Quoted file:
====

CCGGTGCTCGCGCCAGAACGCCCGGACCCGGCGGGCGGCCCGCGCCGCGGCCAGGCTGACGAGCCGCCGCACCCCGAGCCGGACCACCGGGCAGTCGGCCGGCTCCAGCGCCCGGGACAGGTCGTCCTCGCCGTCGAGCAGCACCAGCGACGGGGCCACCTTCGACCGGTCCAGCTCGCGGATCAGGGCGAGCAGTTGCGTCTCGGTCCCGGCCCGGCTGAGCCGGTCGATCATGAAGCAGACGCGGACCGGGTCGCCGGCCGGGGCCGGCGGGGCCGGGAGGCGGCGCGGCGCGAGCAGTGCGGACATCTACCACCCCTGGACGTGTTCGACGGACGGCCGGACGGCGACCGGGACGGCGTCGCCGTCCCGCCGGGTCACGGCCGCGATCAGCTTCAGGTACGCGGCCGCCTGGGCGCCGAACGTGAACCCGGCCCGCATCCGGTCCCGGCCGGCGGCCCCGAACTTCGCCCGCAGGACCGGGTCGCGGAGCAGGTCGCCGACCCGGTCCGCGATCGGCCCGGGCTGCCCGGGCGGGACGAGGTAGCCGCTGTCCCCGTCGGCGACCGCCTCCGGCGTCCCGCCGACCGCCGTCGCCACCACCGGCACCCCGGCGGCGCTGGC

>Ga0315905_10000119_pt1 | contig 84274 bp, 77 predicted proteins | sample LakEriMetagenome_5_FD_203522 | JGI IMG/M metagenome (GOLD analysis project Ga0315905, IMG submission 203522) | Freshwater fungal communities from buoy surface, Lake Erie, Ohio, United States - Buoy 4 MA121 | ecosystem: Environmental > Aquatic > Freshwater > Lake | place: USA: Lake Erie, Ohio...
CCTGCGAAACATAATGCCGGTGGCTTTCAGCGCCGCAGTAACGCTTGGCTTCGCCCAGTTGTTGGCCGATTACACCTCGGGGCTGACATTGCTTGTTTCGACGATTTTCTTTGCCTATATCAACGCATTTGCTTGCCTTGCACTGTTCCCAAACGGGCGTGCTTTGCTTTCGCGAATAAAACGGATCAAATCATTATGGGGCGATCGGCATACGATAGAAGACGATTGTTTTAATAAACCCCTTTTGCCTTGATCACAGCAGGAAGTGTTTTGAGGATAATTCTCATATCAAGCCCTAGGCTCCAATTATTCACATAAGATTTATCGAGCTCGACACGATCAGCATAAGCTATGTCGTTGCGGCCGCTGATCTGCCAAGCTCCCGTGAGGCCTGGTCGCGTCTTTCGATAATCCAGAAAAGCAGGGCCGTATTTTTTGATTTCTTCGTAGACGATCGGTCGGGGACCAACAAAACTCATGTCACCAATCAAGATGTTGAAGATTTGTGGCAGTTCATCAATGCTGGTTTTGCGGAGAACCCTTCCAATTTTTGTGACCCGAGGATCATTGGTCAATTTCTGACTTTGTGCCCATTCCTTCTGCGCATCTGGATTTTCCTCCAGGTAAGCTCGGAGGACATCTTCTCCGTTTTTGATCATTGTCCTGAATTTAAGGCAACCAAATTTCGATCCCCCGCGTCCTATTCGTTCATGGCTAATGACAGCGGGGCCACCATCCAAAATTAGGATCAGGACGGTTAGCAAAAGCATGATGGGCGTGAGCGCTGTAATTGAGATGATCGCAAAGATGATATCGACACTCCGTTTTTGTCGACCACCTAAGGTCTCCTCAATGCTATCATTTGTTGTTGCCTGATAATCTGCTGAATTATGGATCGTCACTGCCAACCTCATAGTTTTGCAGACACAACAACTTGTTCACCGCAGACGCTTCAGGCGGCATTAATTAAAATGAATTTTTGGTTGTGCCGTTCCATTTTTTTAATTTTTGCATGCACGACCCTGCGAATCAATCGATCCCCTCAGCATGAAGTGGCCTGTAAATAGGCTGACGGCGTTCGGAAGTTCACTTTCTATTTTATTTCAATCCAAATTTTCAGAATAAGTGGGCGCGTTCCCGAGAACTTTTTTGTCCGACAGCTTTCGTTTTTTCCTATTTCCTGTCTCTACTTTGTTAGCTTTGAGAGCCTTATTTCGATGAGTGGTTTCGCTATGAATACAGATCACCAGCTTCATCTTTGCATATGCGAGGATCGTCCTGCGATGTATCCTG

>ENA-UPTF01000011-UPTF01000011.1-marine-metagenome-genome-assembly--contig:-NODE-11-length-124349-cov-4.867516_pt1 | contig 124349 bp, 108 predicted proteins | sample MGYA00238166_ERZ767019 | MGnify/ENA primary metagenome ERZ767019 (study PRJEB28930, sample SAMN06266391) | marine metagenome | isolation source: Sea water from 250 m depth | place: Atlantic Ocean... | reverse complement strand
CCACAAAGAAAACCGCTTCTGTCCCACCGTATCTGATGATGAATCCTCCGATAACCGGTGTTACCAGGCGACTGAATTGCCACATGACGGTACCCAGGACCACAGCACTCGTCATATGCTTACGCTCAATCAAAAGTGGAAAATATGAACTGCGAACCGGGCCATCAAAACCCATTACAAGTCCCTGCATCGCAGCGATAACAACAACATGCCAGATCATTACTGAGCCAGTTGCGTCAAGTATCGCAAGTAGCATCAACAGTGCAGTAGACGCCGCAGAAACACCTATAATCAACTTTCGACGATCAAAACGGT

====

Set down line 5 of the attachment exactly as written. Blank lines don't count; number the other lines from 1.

CCACAAAGAAAACCGCTTCTGTCCCACCGTATCTGATGATGAATCCTCCGATAACCGGTGTTACCAGGCGACTGAATTGCCACATGACGGTACCCAGGACCACAGCACTCGTCATATGCTTACGCTCAATCAAAAGTGGAAAATATGAACTGCGAACCGGGCCATCAAAACCCATTACAAGTCCCTGCATCGCAGCGATAACAACAACATGCCAGATCATTACTGAGCCAGTTGCGTCAAGTATCGCAAGTAGCATCAACAGTGCAGTAGACGCCGCAGAAACACCTATAATCAACTTTCGACGATCAAAACGGT